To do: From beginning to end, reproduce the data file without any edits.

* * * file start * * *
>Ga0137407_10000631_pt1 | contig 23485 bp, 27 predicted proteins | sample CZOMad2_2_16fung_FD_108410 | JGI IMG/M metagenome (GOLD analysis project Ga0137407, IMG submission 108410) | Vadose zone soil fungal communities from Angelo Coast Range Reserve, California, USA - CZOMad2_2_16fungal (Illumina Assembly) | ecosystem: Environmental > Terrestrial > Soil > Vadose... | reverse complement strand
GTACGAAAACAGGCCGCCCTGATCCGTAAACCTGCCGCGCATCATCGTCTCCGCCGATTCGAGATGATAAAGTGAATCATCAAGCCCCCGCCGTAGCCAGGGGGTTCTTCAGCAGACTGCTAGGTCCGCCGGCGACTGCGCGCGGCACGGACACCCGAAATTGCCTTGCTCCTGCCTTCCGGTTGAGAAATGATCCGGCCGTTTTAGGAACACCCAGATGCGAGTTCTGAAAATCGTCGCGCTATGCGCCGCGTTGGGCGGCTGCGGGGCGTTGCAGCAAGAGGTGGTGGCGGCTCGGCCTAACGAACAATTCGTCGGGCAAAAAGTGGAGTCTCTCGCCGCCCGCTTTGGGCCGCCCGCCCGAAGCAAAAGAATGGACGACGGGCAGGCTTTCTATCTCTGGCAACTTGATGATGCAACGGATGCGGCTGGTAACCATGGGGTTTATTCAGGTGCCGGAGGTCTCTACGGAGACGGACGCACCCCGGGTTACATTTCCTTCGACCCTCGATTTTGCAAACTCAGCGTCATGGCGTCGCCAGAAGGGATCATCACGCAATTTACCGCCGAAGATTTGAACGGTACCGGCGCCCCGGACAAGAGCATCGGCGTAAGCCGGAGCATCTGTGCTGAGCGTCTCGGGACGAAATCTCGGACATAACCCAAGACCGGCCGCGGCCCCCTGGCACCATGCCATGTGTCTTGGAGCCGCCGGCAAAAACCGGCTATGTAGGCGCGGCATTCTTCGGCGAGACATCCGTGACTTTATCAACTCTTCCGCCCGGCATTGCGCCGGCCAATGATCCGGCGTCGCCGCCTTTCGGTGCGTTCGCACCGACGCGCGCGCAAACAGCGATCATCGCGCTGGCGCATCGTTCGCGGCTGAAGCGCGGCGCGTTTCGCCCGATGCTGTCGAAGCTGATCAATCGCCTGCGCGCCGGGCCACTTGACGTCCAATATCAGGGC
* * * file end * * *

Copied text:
>Ga0137407_10000631_pt1 | contig 23485 bp, 27 predicted proteins | sample CZOMad2_2_16fung_FD_108410 | JGI IMG/M metagenome (GOLD analysis project Ga0137407, IMG submission 108410) | Vadose zone soil fungal communities from Angelo Coast Range Reserve, California, USA - CZOMad2_2_16fungal (Illumina Assembly) | ecosystem: Environmental > Terrestrial > Soil > Vadose... | reverse complement strand
GTACGAAAACAGGCCGCCCTGATCCGTAAACCTGCCGCGCATCATCGTCTCCGCCGATTCGAGATGATAAAGTGAATCATCAAGCCCCCGCCGTAGCCAGGGGGTTCTTCAGCAGACTGCTAGGTCCGCCGGCGACTGCGCGCGGCACGGACACCCGAAATTGCCTTGCTCCTGCCTTCCGGTTGAGAAATGATCCGGCCGTTTTAGGAACACCCAGATGCGAGTTCTGAAAATCGTCGCGCTATGCGCCGCGTTGGGCGGCTGCGGGGCGTTGCAGCAAGAGGTGGTGGCGGCTCGGCCTAACGAACAATTCGTCGGGCAAAAAGTGGAGTCTCTCGCCGCCCGCTTTGGGCCGCCCGCCCGAAGCAAAAGAATGGACGACGGGCAGGCTTTCTATCTCTGGCAACTTGATGATGCAACGGATGCGGCTGGTAACCATGGGGTTTATTCAGGTGCCGGAGGTCTCTACGGAGACGGACGCACCCCGGGTTACATTTCCTTCGACCCTCGATTTTGCAAACTCAGCGTCATGGCGTCGCCAGAAGGGATCATCACGCAATTTACCGCCGAAGATTTGAACGGTACCGGCGCCCCGGACAAGAGCATCGGCGTAAGCCGGAGCATCTGTGCTGAGCGTCTCGGGACGAAATCTCGGACATAACCCAAGACCGGCCGCGGCCCCCTGGCACCATGCCATGTGTCTTGGAGCCGCCGGCAAAAACCGGCTATGTAGGCGCGGCATTCTTCGGCGAGACATCCGTGACTTTATCAACTCTTCCGCCCGGCATTGCGCCGGCCAATGATCCGGCGTCGCCGCCTTTCGGTGCGTTCGCACCGACGCGCGCGCAAACAGCGATCATCGCGCTGGCGCATCGTTCGCGGCTGAAGCGCGGCGCGTTTCGCCCGATGCTGTCGAAGCTGATCAATCGCCTGCGCGCCGGGCCACTTGACGTCCAATATCAGGGC